Skip to main content

Olds, Elizabeth (1896–1991)

Olds, Elizabeth (1896–1991)

American artist, known for her Depression-era lithographs and silk-screen prints. Born in Minneapolis, Minnesota, in December 1896; died on March 4, 1991; studied at the Minneapolis School of Art (1918–20), and the Art Students League, in New York (1920–23); never married; no children.

Born in 1896 in Minneapolis, Minnesota, Elizabeth Olds attended that city's School of Art and then won a scholarship to New York's Art Students League, where she studied under George Luks of the Ash Can School. She often accompanied Luks on sketching expeditions into the poor neighborhoods of New York, and was strongly influenced by his grim renderings. After three years of training, Olds embarked on a journey to discover her own form of expression, a quest that first took her to Paris. In 1926, she was awarded a Guggenheim fellowship to study painting in Europe, the first woman to receive that prestigious award.

Finally convinced that her path lay in her American roots, Olds returned to the United States in 1929, at the onset of the Depression. She settled in Omaha, Nebraska, where she began producing the socially conscious works for which she would become known. Her early "Stockyard Series" of lithographs, depicting the workers and the grim activities of the city's stockyards, won critical acclaim and a silver medal from the Kansas City Art Institute. Art critic Emily Genauer commented on the abstract quality in these early works. "She attacks [the slaughterhouse scenes] as problems in design, seeking to achieve something of the violence and grossness and at the same time, matter-of-factness of the whole procedure through sheer pattern carried out in black and white."

In 1935, Olds returned to New York, where she went to work for the graphics division of the Federal Art Project. She continued to create lithographs extolling laborers. Her work 1939 A.D., in which capitalists are being driven from the Stock Exchange by a group of workers, sent a strong political message, as did Scrap Steel (1935–39), in which the workers toiling to erect a building are dwarfed by enormous cast-off shapes that dominate the foreground of the print. In 1937, Olds had her first of many solo exhibitions at the American Contemporary Artists Gallery in New York. It was comprised of her drawings of life in the steel mills, which later became a series of lithographs.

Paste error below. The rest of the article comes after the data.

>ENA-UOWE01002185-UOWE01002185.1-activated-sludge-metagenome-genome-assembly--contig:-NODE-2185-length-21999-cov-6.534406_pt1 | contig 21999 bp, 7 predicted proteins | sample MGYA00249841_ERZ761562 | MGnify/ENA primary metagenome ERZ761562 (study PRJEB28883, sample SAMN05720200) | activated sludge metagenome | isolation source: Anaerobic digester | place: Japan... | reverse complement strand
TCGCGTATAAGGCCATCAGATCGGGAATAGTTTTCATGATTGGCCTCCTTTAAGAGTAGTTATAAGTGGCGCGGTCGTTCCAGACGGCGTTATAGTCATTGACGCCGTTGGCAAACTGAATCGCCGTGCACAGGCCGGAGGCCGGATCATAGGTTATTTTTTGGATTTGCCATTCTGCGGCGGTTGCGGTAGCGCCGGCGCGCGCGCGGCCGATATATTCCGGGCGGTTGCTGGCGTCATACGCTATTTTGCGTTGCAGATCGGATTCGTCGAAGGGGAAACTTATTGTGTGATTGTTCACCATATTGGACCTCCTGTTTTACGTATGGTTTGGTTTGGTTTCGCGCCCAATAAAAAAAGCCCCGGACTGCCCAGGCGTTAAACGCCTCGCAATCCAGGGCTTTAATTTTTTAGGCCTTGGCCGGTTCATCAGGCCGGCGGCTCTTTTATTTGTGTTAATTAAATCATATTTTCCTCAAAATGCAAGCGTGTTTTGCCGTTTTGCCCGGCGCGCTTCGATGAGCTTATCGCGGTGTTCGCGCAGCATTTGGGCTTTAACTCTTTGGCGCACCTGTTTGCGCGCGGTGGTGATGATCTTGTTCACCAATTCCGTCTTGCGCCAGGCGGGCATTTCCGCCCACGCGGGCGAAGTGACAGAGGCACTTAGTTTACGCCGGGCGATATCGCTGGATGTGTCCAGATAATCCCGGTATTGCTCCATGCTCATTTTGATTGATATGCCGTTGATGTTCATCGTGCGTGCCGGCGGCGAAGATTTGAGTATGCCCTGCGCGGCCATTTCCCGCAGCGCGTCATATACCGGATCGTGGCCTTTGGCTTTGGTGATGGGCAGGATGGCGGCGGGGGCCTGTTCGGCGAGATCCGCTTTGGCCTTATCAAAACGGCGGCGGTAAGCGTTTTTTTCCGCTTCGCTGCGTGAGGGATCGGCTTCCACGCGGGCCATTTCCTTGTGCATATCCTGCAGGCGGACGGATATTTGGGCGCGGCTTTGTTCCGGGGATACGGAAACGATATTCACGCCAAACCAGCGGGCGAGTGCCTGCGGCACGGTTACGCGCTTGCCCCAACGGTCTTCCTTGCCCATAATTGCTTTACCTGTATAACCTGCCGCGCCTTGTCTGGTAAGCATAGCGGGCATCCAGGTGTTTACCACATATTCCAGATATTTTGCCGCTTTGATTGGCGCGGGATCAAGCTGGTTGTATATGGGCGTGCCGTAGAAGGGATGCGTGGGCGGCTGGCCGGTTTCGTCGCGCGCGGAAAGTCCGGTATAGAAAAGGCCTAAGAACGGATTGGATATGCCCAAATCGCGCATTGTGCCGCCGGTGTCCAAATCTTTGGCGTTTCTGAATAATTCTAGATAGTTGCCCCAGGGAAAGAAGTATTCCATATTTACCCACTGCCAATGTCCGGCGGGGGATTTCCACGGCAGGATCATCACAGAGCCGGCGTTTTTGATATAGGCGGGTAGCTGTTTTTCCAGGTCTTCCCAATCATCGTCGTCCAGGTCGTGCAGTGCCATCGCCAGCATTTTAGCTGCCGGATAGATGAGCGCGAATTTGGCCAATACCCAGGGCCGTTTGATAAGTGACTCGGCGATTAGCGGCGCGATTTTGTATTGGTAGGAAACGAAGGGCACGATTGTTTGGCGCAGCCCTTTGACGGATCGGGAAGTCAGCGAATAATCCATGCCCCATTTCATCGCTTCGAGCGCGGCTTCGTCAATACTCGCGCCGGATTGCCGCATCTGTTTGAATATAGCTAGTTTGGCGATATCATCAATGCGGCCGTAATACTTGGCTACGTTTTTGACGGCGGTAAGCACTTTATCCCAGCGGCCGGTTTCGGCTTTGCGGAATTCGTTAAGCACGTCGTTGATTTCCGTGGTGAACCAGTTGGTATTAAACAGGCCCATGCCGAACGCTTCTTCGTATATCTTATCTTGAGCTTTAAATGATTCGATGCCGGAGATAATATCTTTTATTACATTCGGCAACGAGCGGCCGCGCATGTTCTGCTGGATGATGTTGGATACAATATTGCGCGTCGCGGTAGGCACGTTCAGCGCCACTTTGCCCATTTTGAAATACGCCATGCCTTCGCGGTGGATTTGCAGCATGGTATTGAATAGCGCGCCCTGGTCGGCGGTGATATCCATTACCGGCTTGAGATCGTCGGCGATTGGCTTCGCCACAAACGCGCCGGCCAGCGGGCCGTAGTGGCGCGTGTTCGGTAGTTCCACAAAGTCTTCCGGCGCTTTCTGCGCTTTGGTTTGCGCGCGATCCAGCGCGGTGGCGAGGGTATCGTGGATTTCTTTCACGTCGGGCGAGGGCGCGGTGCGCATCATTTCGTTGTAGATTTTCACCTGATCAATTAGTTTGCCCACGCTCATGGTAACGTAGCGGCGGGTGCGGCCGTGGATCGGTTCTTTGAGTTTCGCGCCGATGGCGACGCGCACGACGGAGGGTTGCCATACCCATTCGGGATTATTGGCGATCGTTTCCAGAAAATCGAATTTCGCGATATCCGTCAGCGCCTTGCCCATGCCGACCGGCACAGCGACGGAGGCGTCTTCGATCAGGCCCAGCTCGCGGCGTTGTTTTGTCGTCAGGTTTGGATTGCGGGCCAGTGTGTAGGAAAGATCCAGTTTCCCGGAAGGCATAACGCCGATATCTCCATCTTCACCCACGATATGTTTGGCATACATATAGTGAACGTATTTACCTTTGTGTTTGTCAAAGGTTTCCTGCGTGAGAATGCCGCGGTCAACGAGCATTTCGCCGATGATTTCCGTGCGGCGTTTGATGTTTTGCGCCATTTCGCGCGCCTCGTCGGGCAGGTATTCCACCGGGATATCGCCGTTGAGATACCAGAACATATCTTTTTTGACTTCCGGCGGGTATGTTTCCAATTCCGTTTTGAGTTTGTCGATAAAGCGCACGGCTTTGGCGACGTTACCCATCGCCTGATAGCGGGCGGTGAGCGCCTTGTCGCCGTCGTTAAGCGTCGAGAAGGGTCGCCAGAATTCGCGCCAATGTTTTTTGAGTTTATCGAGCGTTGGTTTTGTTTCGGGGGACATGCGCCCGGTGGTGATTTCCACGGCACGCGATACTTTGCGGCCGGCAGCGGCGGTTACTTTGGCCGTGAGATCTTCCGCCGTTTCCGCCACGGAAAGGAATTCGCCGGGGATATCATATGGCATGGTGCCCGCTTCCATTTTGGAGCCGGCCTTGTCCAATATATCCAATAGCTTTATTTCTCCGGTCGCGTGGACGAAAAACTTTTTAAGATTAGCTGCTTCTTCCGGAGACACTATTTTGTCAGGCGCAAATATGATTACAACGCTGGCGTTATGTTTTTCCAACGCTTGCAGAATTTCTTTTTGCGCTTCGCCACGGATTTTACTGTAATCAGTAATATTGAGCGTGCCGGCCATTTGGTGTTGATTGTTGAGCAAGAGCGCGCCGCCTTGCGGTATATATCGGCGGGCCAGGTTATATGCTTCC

Olds believed deeply that art belonged to the people, and she wanted to produce her prints and silk screens in large quantities to reach the widest possible audience. In 1938, she became a founding member of the Silk Screen Unit of the Federal Art Project, a group of artists who helped transform the silk-screen process so that it could produce large editions to be sold at reasonable prices. Like many artists of the day, Olds created political illustration for the left-wing magazine The New Masses, and beginning in 1940, she became a frequent contributor to The New Republic and Fortune magazines. She

also wrote and illustrated six children's books, three of which were chosen as Literary Guild selections. Olds died in 1991, at age 95.

sources:

Bailey, Brooke. The Remarkable Lives of 100 Women Artists. Holbrook, MA: Bob Adams, 1994.

Rubinstein, Charlotte Streifer. American Women Artists. Boston, MA: G.K. Hall, 1982.

Barbara Morgan , Melrose, Massachusetts

Cite this article
Pick a style below, and copy the text for your bibliography.

  • MLA
  • Chicago
  • APA

"Olds, Elizabeth (1896–1991)." Women in World History: A Biographical Encyclopedia. . Encyclopedia.com. 20 Aug. 2019 <https://www.encyclopedia.com>.

"Olds, Elizabeth (1896–1991)." Women in World History: A Biographical Encyclopedia. . Encyclopedia.com. (August 20, 2019). https://www.encyclopedia.com/women/encyclopedias-almanacs-transcripts-and-maps/olds-elizabeth-1896-1991

"Olds, Elizabeth (1896–1991)." Women in World History: A Biographical Encyclopedia. . Retrieved August 20, 2019 from Encyclopedia.com: https://www.encyclopedia.com/women/encyclopedias-almanacs-transcripts-and-maps/olds-elizabeth-1896-1991

Learn more about citation styles

Citation styles

Encyclopedia.com gives you the ability to cite reference entries and articles according to common styles from the Modern Language Association (MLA), The Chicago Manual of Style, and the American Psychological Association (APA).

Within the “Cite this article” tool, pick a style to see how all available information looks when formatted according to that style. Then, copy and paste the text into your bibliography or works cited list.

Because each style has its own formatting nuances that evolve over time and not all information is available for every reference entry or article, Encyclopedia.com cannot guarantee each citation it generates. Therefore, it’s best to use Encyclopedia.com citations as a starting point before checking the style against your school or publication’s requirements and the most-recent information available at these sites:

Modern Language Association

http://www.mla.org/style

The Chicago Manual of Style

http://www.chicagomanualofstyle.org/tools_citationguide.html

American Psychological Association

http://apastyle.apa.org/

Notes:
  • Most online reference entries and articles do not have page numbers. Therefore, that information is unavailable for most Encyclopedia.com content. However, the date of retrieval is often important. Refer to each style’s convention regarding the best way to format page numbers and retrieval dates.
  • In addition to the MLA, Chicago, and APA styles, your school, university, publication, or institution may have its own requirements for citations. Therefore, be sure to refer to those guidelines when editing your bibliography or works cited list.